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Re: [PATCH v2] fs: block cross-uid sticky symlinks

From:  Eric Paris <eparis-AT-redhat.com>
To:  Kees Cook <kees.cook-AT-canonical.com>
Subject:  Re: [PATCH v2] fs: block cross-uid sticky symlinks
Date:  Tue, 01 Jun 2010 11:34:37 -0400
Cc:  Christoph Hellwig <hch-AT-infradead.org>, James Morris <jmorris-AT-namei.org>, linux-kernel-AT-vger.kernel.org, linux-security-module-AT-vger.kernel.org, linux-fsdevel-AT-vger.kernel.org, linux-doc-AT-vger.kernel.org, Randy Dunlap <rdunlap-AT-xenotime.net>, Andrew Morton <akpm-AT-linux-foundation.org>, Jiri Kosina <jkosina-AT-suse.cz>, Dave Young <hidave.darkstar-AT-gmail.com>, Martin Schwidefsky <schwidefsky-AT-de.ibm.com>, David Howells <dhowells-AT-redhat.com>, Ingo Molnar <mingo-AT-elte.hu>, Peter Zijlstra <a.p.zijlstra-AT-chello.nl>, "Eric W. Biederman" <ebiederm-AT-xmission.com>, Tim Gardner <tim.gardner-AT-canonical.com>, "Serge E. Hallyn" <serue-AT-us.ibm.com>
Archive-link:  Article, Thread

On Tue, 2010-06-01 at 07:52 -0700, Kees Cook wrote:
> On Tue, Jun 01, 2010 at 07:55:02AM -0400, Eric Paris wrote:
> > On Tue, 2010-06-01 at 03:55 -0400, Christoph Hellwig wrote:
> > > On Mon, May 31, 2010 at 08:24:23PM -0700, Kees Cook wrote:
> > 
> > > > My rationale is that if it's in commoncaps, it's effective for everyone, so
> > > > it might as well be in core VFS.  If the VFS objections really do boil down
> > > > to "not in fs/" then I'm curious if doing this in commoncaps is acceptable.
> > > 
> > > If you think the objection is about having things in fs/ you're smoking
> > > some really bad stuff.
> > 
> > Sounds to me like we should probably follow the same path as
> > mmap_min_addr.  We should add these hooks right in the VFS where they
> > belong (much like mmap_min_addr hooks into the vm) and control them 2
> > ways.
> > 
> > 1) a Kconfig so distros can choose to turn it on or off by default
> > 2) a /proc interface so root can turn it off
> > 
> > Nothing about that precludes additional similar checks inside an LSM
> > (like CONFIG_LSM_MMAP_MIN_ADDR) which can be more finely controlled.  So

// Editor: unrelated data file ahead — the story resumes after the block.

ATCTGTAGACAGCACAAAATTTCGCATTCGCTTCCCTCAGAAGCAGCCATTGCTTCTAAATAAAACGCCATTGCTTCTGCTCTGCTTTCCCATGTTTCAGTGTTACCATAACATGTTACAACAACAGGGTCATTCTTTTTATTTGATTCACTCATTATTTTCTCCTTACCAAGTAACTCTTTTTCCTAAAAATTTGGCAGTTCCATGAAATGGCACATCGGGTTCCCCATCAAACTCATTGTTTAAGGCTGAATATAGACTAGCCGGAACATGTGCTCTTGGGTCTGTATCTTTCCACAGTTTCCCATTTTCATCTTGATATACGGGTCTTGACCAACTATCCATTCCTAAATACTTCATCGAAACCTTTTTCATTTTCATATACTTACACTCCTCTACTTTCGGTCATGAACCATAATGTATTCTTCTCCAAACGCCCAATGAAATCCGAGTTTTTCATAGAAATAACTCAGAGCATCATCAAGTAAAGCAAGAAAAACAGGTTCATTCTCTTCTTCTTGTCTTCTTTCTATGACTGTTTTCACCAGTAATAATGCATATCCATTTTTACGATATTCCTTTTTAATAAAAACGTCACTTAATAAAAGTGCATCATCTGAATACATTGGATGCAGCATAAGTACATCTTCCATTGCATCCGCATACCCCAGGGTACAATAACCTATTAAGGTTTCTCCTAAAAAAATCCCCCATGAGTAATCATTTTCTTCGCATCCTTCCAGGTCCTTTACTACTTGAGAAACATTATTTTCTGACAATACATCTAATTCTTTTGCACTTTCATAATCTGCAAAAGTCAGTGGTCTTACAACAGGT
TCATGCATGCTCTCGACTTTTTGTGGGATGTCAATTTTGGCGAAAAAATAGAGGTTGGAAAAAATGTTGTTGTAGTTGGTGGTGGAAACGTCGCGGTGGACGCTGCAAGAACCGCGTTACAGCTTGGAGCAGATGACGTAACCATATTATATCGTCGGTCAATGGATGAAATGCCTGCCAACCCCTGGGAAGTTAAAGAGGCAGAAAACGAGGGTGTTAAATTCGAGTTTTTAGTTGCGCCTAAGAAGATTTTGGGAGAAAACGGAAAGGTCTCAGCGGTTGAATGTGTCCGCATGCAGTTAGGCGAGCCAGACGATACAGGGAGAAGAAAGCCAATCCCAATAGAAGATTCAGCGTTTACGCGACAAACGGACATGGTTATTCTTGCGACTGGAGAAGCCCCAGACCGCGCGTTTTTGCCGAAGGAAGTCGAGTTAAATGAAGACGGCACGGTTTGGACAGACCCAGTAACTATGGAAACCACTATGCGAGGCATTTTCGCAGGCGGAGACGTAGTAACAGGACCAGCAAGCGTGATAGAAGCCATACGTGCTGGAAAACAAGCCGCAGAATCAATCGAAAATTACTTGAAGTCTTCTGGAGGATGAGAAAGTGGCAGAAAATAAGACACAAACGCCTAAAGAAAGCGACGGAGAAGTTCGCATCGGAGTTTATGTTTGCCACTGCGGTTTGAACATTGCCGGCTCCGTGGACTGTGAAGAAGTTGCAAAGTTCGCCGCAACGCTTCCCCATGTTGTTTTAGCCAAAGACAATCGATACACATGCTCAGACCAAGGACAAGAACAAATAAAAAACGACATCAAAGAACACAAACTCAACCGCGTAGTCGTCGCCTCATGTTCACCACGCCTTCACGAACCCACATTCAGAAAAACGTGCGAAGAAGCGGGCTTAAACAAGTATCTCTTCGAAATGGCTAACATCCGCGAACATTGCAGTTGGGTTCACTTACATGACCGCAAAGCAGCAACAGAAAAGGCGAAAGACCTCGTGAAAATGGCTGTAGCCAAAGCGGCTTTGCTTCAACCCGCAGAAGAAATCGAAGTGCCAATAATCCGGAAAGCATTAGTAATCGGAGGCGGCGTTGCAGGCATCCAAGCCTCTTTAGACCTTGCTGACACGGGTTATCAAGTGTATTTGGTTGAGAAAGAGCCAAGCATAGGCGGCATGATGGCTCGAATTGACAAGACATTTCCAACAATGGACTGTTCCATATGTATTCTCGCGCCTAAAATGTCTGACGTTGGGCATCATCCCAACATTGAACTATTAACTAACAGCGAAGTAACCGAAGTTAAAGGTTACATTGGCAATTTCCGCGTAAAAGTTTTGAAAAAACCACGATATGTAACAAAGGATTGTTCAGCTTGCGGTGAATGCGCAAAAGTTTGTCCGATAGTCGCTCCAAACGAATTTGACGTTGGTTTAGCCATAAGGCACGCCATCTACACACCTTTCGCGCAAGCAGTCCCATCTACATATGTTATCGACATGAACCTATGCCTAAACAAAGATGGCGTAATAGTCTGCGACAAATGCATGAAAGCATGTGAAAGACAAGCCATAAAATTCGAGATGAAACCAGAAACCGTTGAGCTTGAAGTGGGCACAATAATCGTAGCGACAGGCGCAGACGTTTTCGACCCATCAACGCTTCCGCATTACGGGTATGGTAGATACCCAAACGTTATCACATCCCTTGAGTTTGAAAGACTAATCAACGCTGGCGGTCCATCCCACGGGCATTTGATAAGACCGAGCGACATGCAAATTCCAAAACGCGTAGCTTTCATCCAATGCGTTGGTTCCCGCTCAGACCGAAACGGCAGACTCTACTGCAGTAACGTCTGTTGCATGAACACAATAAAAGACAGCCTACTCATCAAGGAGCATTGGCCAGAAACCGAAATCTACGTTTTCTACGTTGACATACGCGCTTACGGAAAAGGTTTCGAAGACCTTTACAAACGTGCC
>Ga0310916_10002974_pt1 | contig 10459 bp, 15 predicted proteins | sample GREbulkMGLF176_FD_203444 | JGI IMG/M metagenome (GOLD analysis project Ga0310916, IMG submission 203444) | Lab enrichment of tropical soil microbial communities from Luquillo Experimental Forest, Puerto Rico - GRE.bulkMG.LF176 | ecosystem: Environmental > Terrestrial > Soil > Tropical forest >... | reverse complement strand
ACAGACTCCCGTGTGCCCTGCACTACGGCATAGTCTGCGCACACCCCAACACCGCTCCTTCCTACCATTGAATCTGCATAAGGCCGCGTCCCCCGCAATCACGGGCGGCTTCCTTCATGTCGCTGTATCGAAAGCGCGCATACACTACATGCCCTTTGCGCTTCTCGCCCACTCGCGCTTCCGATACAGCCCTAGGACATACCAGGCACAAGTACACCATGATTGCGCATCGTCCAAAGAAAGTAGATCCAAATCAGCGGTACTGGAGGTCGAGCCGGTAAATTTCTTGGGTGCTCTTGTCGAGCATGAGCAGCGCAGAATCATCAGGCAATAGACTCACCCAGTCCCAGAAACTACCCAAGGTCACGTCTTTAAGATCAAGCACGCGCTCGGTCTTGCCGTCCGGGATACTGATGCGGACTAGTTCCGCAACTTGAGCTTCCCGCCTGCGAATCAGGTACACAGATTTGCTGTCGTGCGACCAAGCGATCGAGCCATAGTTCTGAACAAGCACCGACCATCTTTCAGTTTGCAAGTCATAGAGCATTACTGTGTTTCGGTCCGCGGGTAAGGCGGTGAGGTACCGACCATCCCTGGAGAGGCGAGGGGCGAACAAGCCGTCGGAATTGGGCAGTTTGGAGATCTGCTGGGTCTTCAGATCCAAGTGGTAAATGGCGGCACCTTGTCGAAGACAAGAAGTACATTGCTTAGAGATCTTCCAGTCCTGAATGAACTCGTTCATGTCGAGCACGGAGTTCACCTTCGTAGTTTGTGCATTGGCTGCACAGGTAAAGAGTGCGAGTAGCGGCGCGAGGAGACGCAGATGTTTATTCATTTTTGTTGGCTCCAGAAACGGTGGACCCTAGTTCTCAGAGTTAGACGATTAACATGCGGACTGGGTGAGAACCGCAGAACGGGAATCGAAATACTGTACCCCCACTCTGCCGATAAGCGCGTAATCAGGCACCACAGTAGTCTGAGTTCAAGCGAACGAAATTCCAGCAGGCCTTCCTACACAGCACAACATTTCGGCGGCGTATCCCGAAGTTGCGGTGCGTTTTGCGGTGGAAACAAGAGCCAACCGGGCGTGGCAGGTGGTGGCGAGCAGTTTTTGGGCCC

> > maybe we want to follow up with the core VFS check with new checks in
> > SELinux (and maybe apparmour).  This allows the user to disable the
> > general check and still be provided with some modicum of protection.
> > You might ask why not ONLY do the check in SELinux and drop the generic
> > check, but we have seen with mmap_min_addr that the SELinux unconfined
> > user can do damn well anything it wants to, so having a non-LSM version
> > of appropriate security checks is highly regarded.
> 
> Would a CONFIG for this be overkill?  mmap_min_addr is a little different
> in that there was desire to control a bottom limit on it, etc.  Given this
> is either "on" or "off", I think just a sysctl is needed?

Seems like one of Alan's main arguments is that you should not turn it
on 'by default.'  I assume most distros will want it on by default.
Alan made the same argument against mmap_min_addr (known to break dos
emu) but I think most major distros have it on by default these days
even if it does break those weird obscure use cases.  I guess distros
can do it through sysctl but Fedora, at least, likes to keep those
default if possible, which is why I suggested the CONFIG.  In any case,
putting this right square in the VFS where it happens makes the most
sense to me.

I'd also like to point out that I don't buy the argument that per
user /tmp/ is a 'better' solution for the general case.  Any application
that would be broken by this change will also be broken by per
user /tmp.  Now, if we used filesystem namespaces regularly for years
and users, administrators, and developers dealt with them often I agree
that would probably be the preferred solution.  It would solve this
issue, but in introduces a whole host of other problems that are even
more obvious and even likely to bite people.

I probably would move the security hook down into __do_follow_link and
put this check down there as well, but I think you still have a problem
with d_parent.  I don't see what keeps d_parent from being freed while
you are using it....

-Eric

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